The contour or flare doesn't really gaurantee the horn will be properly loaded over wider bandwidth. Depends on the design and the driver in use. As the frequency goes up, the portion of the horn that remains useful retreats inward toward the apex, narrowing dispersion. Constant directivity horns may correct for this to some degree, but inevitably the off axis response diminishes.

3 octaves is a lot on a horn, but possible. A decade is even better, and nearing the optimum. Beyond a decade one wonders if the horn is serving any useful purpose in directivity.

Tim
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Old 26th April 2004, 03:40 PM   #6
Rocky is offline Rocky  Norway
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Thaks Tim.

With the bandwith limitations, I am not very keen on configuring the horn for any frequencies below the XO point.. say If I intend to cross at 500Hz, I configure my horn for 500Hz and not any lower to help it in the transition... How would this affect my desired 1st order crossovers...?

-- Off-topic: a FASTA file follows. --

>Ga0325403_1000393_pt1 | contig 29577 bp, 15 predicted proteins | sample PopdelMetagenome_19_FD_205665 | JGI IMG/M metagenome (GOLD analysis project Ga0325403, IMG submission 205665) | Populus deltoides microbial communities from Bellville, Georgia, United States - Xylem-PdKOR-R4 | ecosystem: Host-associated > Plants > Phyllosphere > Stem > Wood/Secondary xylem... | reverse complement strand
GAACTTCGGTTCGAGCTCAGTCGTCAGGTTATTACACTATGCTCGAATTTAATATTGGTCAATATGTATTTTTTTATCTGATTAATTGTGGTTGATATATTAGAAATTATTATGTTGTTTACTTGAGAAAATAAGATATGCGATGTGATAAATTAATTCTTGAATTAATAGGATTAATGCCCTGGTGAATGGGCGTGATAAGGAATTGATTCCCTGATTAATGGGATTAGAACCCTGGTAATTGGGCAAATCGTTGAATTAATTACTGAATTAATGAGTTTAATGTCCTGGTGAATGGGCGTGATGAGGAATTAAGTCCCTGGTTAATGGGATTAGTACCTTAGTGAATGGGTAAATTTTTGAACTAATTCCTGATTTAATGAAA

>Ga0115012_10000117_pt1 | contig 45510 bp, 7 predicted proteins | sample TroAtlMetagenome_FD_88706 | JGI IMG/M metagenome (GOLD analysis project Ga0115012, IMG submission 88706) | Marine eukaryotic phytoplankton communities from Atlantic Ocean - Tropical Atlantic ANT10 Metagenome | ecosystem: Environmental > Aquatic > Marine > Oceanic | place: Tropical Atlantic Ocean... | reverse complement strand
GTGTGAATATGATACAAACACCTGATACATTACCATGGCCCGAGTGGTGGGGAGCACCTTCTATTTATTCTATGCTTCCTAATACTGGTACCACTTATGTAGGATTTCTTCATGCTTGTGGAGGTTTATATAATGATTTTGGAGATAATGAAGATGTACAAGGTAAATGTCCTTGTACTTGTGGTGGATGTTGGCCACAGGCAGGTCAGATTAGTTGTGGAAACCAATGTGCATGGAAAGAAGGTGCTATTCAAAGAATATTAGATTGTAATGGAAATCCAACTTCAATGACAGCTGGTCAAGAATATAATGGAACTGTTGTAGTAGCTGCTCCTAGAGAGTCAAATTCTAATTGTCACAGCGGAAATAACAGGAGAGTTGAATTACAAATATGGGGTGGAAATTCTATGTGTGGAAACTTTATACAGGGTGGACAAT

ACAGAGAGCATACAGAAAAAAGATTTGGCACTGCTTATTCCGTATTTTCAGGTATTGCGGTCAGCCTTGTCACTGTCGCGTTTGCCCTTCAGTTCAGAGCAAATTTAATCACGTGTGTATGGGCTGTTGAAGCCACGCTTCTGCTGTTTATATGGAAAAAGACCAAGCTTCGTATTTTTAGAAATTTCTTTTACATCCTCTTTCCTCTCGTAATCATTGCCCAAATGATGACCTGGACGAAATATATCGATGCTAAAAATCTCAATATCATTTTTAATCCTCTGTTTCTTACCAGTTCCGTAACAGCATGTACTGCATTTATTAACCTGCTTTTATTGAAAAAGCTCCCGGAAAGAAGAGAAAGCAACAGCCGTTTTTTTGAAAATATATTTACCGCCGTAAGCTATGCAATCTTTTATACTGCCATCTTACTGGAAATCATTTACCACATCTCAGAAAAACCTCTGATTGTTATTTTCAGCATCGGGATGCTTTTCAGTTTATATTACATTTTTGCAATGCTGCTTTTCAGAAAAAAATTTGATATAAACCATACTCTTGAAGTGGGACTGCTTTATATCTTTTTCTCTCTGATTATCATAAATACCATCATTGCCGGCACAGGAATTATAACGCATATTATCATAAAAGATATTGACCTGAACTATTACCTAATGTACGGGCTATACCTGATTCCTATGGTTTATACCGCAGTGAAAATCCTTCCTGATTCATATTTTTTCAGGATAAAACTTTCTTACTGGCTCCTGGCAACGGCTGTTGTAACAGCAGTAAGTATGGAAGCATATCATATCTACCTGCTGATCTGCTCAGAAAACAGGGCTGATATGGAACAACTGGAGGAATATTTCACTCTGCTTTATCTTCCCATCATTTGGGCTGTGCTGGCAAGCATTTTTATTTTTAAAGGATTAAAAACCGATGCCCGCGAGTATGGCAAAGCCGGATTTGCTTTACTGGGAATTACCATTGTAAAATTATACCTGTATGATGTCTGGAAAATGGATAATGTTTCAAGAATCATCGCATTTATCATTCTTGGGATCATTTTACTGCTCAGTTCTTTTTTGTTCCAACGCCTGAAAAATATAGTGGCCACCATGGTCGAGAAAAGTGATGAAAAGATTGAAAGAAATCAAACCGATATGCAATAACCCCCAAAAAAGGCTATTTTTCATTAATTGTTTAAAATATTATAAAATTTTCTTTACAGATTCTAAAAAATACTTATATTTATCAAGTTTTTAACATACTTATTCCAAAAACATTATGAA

And regarding the tractrix shape... I use this formula to calculate it:
Click the image to open in full size.

How should I alter this shape to extend it's length to say 1/2 or 1/1 wavelength? Simply "stretching" it...?
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Old 26th April 2004, 04:37 PM   #7
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Default Horn Design

Rocky,

Most of the older math models will give you a ratio of throat to mouth size, length, plus the front and rear chamber dimensions.
The throat to mouth size combined with length will establish the flare for a given cut-off frequency.
It would be wize to allow for a slightly lower cut-off than intended for use, as the response ordinarily becomes irregular as you approach cut-off freq.

Have a look at the following:

http://www.users.bigpond.com/dmcbean/

This program will allow you to pick all manner of horns and compare the results. It takes some getting used to, but is fairly accurate. High frequency response shown in the model will probably be quite a bit less extended than on the actual horn.